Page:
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Epilogue: Eric Feinstein, 64, founder of Internet Junction, remembered as caring visionary

Those who knew Eric Feinstein, remembered him as ahead of time. If he set a goal, they said, he accomplished it.

In 1996, he founded the Internet Junction. He invested his own savings to start it, and with a group of mostly fresh-out-of-high-school students created a provider service to take on broadband giants, offering plans for around $10, when the standard price was almost double that.

"It was revolutionary at the time," his son, Zach Feinstein, said. "It was value-based internet which didn't exist then, it was all very expensive.

By 2002, they had 20,000 subscribers and won the right from the Federal Trade Commission to share Time Warner's cable lines in Tampa Bay and Orlando.

Mr. Feinstein, 64, died in late August when he was struck by two vehicles while crossing the intersection of Tampa Road and St. Petersburg Drive. The Pinellas County Sheriff's Office is still seeking details about the second vehicle.

Born in White Plains, N.Y. in 1953, Mr. Feinstein served in the Air Force, where he first learned about computers. He lived in Colorado where he met his first wife and had four kids, before moving to Tampa in 1990 where he first worked as an engineering manager at a digital company before founding Internet Junction.

Mr. Feinstein met Linda Feinstein in 1997, and the two were together about 10 years before getting married in 2009, Linda said.

"He was a motivator," Linda Feinstein, said. "He really cared about other people and their futures."

Her husband was an avid athlete, running, biking and skiing. He loved his family and loved to support others, she said, whether it was a high school student entering the tech world or her pursuing art.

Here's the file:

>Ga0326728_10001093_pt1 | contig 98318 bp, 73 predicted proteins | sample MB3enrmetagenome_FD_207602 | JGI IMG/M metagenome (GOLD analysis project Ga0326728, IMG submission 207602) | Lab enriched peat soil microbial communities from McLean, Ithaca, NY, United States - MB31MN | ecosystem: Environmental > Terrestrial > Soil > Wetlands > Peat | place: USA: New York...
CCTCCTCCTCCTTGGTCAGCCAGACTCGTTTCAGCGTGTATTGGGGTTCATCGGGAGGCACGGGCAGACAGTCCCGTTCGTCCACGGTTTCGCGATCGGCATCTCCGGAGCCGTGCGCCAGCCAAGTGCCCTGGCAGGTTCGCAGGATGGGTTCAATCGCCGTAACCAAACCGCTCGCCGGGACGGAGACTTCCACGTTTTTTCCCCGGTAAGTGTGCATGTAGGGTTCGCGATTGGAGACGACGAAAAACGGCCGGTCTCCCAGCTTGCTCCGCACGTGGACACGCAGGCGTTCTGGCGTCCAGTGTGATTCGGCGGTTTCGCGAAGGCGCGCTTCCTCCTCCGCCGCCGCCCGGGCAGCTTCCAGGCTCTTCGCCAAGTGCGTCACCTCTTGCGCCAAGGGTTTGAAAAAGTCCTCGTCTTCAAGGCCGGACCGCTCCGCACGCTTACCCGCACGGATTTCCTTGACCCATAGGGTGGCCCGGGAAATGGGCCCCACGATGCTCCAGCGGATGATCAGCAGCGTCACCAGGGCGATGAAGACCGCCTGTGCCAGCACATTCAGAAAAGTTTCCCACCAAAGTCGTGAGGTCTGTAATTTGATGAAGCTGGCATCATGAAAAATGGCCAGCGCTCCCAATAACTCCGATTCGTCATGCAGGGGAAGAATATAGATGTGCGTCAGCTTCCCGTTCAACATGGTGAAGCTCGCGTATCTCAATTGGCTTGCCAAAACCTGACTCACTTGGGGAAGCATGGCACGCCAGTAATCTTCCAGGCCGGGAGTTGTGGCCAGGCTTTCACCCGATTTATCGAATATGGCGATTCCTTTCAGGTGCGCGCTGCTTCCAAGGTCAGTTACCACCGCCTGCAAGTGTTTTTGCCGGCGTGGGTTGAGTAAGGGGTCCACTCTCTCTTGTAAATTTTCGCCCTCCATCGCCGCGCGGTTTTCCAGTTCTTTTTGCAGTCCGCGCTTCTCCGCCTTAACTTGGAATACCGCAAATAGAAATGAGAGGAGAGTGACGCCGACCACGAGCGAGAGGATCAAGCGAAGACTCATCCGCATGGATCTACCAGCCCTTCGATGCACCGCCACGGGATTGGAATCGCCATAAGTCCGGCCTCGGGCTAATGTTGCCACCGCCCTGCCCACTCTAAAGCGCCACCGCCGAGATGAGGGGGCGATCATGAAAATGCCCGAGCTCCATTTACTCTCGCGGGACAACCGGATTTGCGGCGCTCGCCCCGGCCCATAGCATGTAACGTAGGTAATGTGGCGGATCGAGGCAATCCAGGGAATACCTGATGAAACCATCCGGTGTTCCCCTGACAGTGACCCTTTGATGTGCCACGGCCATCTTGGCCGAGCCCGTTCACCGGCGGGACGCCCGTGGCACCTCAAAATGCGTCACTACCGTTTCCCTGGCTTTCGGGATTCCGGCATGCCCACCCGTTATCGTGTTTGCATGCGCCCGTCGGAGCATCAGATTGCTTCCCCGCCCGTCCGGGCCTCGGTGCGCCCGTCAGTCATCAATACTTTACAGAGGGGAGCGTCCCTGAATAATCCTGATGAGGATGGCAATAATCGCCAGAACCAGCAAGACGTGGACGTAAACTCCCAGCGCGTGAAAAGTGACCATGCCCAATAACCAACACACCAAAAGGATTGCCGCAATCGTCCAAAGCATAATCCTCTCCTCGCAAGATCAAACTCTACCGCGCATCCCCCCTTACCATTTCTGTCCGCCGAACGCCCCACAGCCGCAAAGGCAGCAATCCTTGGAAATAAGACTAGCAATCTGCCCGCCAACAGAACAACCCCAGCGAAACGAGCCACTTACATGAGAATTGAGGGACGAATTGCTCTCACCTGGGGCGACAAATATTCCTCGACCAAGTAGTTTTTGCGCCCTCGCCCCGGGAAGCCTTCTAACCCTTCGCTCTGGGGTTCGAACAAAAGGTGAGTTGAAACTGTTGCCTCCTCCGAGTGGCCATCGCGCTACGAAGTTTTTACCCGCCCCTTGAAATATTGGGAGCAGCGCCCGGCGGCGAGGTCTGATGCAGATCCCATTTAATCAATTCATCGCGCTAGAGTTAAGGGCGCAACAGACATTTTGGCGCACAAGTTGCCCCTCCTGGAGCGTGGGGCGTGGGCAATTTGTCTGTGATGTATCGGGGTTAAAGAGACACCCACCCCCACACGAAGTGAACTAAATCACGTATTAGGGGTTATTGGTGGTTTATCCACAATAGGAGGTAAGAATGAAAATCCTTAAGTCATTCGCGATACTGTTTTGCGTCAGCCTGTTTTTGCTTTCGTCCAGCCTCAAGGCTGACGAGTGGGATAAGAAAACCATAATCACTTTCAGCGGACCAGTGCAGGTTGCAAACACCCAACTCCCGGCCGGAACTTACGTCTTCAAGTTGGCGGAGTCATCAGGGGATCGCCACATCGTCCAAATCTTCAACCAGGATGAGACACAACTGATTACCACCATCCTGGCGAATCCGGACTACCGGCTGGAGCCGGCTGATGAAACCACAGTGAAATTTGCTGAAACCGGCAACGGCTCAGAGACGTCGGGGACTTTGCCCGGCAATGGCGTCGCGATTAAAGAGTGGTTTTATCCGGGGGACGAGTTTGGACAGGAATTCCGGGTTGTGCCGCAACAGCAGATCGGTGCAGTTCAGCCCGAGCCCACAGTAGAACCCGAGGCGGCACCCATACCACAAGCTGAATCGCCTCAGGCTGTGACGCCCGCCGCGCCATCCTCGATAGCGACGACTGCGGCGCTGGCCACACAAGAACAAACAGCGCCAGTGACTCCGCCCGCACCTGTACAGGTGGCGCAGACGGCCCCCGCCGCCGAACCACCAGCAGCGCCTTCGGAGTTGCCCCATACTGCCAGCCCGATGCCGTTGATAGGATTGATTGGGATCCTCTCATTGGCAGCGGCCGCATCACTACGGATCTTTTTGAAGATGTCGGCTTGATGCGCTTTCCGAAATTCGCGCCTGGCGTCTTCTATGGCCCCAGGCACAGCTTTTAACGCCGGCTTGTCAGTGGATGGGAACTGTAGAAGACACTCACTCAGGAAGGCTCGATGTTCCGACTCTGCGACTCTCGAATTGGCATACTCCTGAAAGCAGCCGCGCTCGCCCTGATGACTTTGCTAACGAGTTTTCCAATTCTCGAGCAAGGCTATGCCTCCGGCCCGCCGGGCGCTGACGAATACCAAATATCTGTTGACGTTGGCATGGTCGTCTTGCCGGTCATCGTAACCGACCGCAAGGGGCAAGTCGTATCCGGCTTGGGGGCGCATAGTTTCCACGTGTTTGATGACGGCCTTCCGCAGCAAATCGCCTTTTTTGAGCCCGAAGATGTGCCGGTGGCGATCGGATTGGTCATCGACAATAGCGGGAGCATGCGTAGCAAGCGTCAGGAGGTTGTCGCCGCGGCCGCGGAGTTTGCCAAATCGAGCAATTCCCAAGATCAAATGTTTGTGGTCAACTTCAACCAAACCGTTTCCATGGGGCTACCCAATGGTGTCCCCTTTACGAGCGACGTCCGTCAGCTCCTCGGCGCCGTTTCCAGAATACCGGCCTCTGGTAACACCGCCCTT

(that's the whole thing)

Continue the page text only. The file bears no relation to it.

Kevin Decker, one of Mr. Feinstein's early employees at the Internet Junction, was hired at 19. Decker said he wasn't a particularly good student in high school, but credits Mr. Feinstein for turning his path around. He now lead Apple's web browser team about to release Safari 7 and holds more than 50 patents.

"Eric fundamentally changed the course of my life," Decker said. "Isn't it amazing when there are people who recognize potential in you long before you do? He invested time in me and cared and forever altered the trajectory of my life."

Decker said Mr. Feinstein set an example for leadership he tries to follow, treating his employees like family and seeing the potential in people.

Mr. Feinstein's son, Zach, owns the Black Pearl and the Living Room in Dunedin, and said his father was both a father and mentor to him as well, coming to his managers' retreats and provide his guidance.

"He was the most brilliant man I'd ever met in my life that's for sure," he said. "His family is from a long line of entrepreneurs. ...He always saw the end game. He always saw ahead of his competition."

Ashley Daunt, Linda's daughter, worked for the Internet Junction for 16 years, from the time she was 15 years old.

His passion for the company and its customers never waned even when he sold it in 2017, she said.

"If people need equipment replaced, he would take it personally to their house," she said. "He loved Internet Junction and the company to the point where when it was time to sell it, he personally called every one of our customers to let them know. Here's this successful business man, calling each of his customers."

For the last 20 years, she said, he was a father to her.

"We did a lot of big things together, but it's the little things I'll miss," she said. "He genuinely cared about people. He would ask about friends I wasn't even friends with anymore."

Her husband, Jason, said Mr. Feinstein became like a second father to him as well.

"I will never in my life forget the tenderness he had on his entire family," he said. "(He was) the most gentle, giving, loving man I have ever encountered."

Contact Divya Kumar at [email protected] or . Follow @divyadivyadivya.

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